Oil majors used to capital-intensive projects
The feedstock costs much less than vegetable oils, and less land is needed to produce a given quantity of fuel. The capital costs are higher, but this is no deterrent to a cash-rich sector used to investing billions in single projects.

“We believe oil majors will play a significant direct investment role only in second-generation technologies,” investment bank Morgan Stanley recently said in a research note. Oil major Royal Dutch Shell Plc plans to build a biomass-to-liquids plant with German company Choren Industries, which Goldman Sachs estimates will cost around $2,000 per tonne of capacity to construct, compared with $190 per tonne for a first-generation plant Biopetrol plans to build in Rotterdam.

Second-generation techniques have the potential to produce fuel more efficiently and cheaply, which could dislodge first-generation producers, but it won’t happen in this decade.

The Shell/Choren plant and another plant Shell plans with US biotech firm Iogen Corp to produce cellulose ethanol are not expected to be up and running before 2009. At Chevron Corp and BP Plc, second-generation activities are mainly at the research stage.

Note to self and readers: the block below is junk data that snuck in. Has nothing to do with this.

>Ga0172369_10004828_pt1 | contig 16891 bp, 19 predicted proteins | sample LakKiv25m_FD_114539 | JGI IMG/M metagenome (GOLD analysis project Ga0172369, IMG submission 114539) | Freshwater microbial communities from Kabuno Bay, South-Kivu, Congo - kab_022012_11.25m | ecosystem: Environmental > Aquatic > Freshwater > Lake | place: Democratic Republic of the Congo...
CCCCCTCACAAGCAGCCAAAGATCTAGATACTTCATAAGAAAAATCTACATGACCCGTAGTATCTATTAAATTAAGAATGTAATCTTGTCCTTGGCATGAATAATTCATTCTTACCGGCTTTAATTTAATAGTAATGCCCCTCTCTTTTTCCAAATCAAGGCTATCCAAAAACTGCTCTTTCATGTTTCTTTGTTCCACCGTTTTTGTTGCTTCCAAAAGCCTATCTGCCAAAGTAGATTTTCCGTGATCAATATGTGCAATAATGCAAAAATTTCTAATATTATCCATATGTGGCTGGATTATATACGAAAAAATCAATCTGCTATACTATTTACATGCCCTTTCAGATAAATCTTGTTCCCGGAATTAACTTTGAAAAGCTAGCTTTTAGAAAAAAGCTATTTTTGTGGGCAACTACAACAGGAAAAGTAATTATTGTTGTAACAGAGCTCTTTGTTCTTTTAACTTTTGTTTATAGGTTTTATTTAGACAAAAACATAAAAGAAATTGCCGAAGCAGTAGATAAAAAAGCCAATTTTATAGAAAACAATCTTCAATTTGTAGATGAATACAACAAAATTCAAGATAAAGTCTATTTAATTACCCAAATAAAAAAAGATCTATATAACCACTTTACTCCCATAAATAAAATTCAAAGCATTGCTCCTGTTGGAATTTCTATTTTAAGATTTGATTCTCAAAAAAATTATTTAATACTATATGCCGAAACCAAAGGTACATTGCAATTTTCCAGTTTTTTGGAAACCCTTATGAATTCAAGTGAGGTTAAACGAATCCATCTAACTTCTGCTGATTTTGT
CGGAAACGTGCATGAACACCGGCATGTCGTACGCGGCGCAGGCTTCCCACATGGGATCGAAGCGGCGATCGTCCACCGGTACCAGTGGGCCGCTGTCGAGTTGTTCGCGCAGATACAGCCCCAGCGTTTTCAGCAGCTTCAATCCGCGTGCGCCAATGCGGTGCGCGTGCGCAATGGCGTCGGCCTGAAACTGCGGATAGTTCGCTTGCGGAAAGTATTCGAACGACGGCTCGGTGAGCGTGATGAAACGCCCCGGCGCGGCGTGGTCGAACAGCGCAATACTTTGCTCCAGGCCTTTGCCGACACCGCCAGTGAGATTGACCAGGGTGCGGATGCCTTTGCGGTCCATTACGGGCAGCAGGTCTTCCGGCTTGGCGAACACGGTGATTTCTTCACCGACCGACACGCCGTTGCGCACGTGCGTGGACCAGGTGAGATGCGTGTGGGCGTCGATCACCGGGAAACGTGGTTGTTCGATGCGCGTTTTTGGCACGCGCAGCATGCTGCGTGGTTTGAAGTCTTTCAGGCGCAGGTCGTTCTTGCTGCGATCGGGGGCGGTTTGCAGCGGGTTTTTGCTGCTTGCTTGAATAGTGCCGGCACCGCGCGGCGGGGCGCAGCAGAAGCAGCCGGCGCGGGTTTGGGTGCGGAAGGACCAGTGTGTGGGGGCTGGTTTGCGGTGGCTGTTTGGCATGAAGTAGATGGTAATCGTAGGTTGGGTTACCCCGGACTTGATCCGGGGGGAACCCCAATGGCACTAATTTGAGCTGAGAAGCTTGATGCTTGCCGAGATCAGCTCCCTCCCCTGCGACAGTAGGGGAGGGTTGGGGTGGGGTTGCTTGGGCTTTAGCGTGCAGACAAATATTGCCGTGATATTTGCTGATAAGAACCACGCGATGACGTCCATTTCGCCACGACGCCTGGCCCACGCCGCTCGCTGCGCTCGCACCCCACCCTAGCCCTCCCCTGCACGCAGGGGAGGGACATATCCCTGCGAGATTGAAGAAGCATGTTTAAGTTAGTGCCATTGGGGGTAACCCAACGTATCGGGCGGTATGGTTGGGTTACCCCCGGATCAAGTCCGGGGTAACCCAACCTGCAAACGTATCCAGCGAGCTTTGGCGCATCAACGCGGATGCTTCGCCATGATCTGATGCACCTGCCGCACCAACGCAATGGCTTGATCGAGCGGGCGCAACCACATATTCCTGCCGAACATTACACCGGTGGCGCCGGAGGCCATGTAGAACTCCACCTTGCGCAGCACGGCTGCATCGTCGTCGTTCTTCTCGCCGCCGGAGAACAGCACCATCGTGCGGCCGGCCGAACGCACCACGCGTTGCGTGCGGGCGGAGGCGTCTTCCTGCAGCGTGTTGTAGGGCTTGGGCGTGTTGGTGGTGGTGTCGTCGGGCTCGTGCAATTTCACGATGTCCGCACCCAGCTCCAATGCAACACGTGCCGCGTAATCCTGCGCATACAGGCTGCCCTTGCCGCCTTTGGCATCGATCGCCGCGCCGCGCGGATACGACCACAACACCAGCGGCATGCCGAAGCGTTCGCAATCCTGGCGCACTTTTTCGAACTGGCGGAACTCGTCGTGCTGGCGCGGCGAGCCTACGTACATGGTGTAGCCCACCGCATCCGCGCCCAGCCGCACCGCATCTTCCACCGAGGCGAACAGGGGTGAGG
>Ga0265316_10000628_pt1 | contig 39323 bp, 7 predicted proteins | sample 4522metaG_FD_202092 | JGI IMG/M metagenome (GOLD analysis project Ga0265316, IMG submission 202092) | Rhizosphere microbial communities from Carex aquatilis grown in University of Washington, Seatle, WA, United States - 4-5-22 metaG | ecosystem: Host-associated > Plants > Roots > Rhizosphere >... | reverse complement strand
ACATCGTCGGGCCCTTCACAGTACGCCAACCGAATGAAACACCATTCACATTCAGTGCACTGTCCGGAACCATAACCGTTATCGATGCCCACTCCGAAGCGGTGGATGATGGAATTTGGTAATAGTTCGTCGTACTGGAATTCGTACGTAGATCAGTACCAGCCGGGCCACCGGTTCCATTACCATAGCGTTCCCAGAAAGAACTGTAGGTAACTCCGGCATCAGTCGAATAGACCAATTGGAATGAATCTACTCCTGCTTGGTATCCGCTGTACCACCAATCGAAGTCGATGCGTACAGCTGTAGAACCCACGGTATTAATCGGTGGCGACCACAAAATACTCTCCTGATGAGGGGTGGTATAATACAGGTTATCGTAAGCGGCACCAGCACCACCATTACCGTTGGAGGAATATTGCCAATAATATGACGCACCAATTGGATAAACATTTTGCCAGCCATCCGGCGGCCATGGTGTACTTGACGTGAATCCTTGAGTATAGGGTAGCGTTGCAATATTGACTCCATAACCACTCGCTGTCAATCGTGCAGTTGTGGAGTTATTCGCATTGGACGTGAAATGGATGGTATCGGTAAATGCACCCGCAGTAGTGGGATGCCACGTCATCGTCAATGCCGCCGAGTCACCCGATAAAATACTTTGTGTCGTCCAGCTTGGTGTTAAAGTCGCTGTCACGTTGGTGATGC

Eager to become involved sooner but unhappy with the economics of first-generation technology, some European oil companies are backing a new technology developed by Finnish refiner Neste Oil. Neste’s NExBTL system can use cheaper feedstock and produces a biodiesel that can be used in current engines without being blended with mineral diesel. Neste is building a NExBTL plant near Helsinki and plans two more units with OMV and French oil major Total.

“If you want to be a leader there, you need to be a leader in technology,” said Neste Chief Executive Risto Rinne.

The NExBTL plants and traditional first-generation projects will give oil companies around 17% of the European biofuels market by 2010, said Mariano Alarco, a biofuels analyst at Goldman Sachs.

That’s a big jump from almost zero now, but Alarco expects agribusinesses to remain the market leaders with a 30% share, followed by independent producers with 20%.

From the middle of the next decade, when second-generation technology is expected to be widely adopted, the situation could change.

Western governments’ desire to reduce their reliance on imported energy should also help boost oil majors’ involvement.

The EU currently has a voluntary target that biofuels make up 5.75% of road fuel consumption by 2010. Industry players expect the target to become obligatory and to rise. France wants a 10% target by 2015, and Morgan Stanley thinks this will more than likely be adopted.

While this would create a multi-billion euro market for biofuels, oil majors are expected to keep their primary focus firmly on hydrocarbons, which analysts expect to underpin the energy mix for many decades to come.